He bought something colourful with long stems and a box of children’s plasters from a newsagent. A bit of fun. He thought it would be a smart trick.

With a light step, he headed up to Katarinavagen, turned into Fjallgatan, just like she’d said, walked down the street on the right-hand side until he got to Sista Styverns Trapp, a flight of wooden steps that linked Fjallgatan with Stigbergsgatan above.

Probably named after some drunken docker, Anders mused, who’d spent all his wages before going home to his toothless wife and their fourteen kids who were pulling at her skirt. He didn’t pay any attention to the car that was parked by the pavement. He wasn’t to know that the woman behind the wheel was the same woman he’d just spoken to on the phone and she was now phoning her husband to say that it was time.

Anders started up the steps between the reverentially renovated old buildings. He imagined himself examining the woman’s swollen foot with sensitive hands, his head cocked in sympathy, how he would massage her tight shoulders, be understanding, agree and nod. Had she really had to wait for five hours? The Swedish healthcare system was truly appalling.

Anders didn’t know that the photographs he’d seen had been copied from the Internet and were in fact of a single mother from Holland who kept a blog. Nor was he to know that the man he met on the steps had a hammer stuffed up the sleeve of his coat.

They reached the step by the park bench at the same time, each from a different direction. The man stopped.

‘Anders?’ he said.

Anders looked at him.

‘Don’t you recognise me?’ the man asked. ‘Annika’s dad. You remember Annika, don’t you?’

Suddenly, Anders had a very dry throat. His face, which had been relaxed and full of expectation only moments before, was now wary and stiff.

‘After all, it wasn’t yesterday,’ the man continued, smoothly.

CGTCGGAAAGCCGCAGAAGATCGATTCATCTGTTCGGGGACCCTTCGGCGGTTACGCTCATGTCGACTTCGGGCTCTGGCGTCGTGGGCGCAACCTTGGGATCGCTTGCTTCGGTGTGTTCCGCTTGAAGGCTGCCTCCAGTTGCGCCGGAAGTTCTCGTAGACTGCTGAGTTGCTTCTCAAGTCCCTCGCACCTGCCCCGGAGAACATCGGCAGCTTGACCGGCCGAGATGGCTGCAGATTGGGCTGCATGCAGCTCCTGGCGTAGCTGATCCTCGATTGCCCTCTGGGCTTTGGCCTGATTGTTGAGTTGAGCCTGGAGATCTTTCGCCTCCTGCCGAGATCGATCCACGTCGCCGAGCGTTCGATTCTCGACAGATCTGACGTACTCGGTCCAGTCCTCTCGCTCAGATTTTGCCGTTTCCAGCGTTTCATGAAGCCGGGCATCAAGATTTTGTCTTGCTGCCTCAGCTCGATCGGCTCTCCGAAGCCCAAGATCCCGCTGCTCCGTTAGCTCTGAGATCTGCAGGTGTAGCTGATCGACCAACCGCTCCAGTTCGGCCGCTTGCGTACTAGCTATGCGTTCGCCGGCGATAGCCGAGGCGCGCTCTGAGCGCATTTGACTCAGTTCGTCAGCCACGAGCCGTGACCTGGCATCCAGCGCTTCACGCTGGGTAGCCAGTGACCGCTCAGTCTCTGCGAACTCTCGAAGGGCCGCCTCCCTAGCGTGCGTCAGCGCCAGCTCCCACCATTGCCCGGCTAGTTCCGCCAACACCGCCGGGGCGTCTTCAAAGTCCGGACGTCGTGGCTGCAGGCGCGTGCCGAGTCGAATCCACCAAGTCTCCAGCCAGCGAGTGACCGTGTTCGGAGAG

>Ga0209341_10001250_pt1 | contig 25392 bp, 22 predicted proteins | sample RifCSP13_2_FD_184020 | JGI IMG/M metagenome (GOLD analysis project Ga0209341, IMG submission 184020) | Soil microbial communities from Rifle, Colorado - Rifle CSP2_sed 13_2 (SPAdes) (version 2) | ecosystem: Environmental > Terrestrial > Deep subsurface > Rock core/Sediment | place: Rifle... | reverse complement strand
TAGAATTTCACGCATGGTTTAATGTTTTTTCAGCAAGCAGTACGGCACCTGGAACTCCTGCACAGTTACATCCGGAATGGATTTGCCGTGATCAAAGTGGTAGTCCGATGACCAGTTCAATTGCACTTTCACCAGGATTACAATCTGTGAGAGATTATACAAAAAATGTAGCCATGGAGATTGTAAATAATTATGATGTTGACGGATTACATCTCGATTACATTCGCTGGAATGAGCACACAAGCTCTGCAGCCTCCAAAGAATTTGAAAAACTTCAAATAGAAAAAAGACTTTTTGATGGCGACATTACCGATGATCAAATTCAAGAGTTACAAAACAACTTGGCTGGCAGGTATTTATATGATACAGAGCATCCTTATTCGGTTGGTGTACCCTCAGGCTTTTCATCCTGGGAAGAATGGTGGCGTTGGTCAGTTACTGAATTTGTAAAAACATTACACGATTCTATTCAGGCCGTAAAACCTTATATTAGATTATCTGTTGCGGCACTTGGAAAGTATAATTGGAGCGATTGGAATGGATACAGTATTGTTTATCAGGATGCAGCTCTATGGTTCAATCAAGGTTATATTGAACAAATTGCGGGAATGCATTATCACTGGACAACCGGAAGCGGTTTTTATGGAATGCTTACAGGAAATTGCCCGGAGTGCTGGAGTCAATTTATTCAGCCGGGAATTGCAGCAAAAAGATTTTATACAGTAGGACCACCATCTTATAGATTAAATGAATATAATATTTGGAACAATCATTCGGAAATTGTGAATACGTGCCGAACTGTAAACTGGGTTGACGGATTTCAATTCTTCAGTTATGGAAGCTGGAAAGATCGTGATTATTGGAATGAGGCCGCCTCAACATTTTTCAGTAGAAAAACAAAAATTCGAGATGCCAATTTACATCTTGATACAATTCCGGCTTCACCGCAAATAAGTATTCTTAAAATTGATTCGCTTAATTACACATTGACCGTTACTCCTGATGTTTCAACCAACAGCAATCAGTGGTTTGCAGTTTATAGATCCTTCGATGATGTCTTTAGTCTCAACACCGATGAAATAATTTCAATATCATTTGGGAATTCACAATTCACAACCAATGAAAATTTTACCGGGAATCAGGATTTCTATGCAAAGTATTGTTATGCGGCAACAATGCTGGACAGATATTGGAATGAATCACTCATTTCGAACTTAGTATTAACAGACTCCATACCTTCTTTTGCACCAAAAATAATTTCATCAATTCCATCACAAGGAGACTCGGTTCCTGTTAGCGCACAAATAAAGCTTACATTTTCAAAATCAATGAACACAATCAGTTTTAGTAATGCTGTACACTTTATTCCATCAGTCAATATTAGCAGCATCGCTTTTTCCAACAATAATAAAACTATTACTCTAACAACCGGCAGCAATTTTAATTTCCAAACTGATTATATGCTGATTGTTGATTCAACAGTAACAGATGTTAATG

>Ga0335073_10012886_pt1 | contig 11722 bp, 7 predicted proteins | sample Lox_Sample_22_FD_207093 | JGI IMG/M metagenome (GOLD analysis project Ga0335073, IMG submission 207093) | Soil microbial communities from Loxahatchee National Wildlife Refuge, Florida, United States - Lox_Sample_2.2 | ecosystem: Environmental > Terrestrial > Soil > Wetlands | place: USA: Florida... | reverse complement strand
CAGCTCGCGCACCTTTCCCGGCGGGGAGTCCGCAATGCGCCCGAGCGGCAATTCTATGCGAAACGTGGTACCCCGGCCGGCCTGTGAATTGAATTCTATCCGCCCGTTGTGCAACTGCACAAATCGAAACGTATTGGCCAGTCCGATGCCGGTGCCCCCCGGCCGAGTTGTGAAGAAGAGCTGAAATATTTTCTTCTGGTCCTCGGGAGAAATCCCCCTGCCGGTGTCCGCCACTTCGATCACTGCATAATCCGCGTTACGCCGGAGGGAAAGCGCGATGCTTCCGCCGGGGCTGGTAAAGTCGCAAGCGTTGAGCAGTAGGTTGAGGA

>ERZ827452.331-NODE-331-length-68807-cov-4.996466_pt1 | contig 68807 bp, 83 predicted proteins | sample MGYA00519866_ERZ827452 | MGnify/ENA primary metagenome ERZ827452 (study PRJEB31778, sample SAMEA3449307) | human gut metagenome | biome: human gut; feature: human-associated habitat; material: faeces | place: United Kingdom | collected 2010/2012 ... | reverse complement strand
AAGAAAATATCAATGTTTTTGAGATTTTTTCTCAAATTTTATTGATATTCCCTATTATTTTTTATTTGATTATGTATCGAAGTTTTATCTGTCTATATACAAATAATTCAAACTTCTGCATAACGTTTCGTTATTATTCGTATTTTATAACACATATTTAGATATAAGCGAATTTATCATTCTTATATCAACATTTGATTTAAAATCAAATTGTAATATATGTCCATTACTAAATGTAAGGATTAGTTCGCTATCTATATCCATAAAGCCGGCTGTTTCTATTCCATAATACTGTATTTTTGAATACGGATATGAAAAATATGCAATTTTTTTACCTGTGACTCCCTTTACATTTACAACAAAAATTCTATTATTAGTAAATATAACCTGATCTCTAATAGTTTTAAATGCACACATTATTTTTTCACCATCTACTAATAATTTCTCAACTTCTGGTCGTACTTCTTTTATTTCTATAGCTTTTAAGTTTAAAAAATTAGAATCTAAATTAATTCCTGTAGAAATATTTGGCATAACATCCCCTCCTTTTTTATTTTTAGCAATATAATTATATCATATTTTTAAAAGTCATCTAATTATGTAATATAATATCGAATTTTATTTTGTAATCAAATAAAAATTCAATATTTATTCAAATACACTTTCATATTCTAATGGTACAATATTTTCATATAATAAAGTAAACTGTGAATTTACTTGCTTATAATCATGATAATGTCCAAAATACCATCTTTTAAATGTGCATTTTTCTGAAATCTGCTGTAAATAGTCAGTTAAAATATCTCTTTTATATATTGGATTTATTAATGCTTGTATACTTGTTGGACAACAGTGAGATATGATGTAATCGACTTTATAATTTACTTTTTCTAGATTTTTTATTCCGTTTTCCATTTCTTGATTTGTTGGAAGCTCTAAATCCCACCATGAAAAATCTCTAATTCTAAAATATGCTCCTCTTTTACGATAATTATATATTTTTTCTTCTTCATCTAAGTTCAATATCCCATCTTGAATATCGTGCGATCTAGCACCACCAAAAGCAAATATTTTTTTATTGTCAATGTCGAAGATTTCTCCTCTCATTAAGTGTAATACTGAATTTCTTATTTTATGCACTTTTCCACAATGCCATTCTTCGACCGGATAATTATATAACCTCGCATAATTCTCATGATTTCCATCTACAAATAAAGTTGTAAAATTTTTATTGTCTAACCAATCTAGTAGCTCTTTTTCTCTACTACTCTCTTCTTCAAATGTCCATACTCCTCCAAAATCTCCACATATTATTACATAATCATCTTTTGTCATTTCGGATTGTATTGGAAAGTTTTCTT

Anders pointed up the steps with his empty hand.

‘I’m in a bit of a hurry.’

The man smiled as if he understood and indicated the flowers.

‘Meeting someone special?’

Anders nodded.

‘And I’m late,’ he said, trying to make it sound natural. ‘Otherwise I’d love to stop and chat.’

‘I understand,’ the man said.

He smiled, but made no sign of moving. Anders turned, uncertain, and put his foot on the next step.

‘I spoke to Morgan,’ the man said as he let the hammer slip down into his glove.

Anders stopped on the step with his back to the man. He didn’t move.

‘Or rather, it was him who talked to me,’ said the man. ‘He had a lot to say that he wanted to get off his chest. In the eleventh hour, but still. He was just skin and bones when I saw him. It must have been the morphine that made him get so hung up on the details. He just wouldn’t stop talking.’

Anders turned slowly around. On the periphery of his vision he saw something hurtling towards him, but it was too late to duck or raise his arms in defence. The hammer struck his head and broke his skull just above the temple. He was unconscious before he hit the ground.

The man stood over Anders and raised the hammer again. The second and third blows were probably what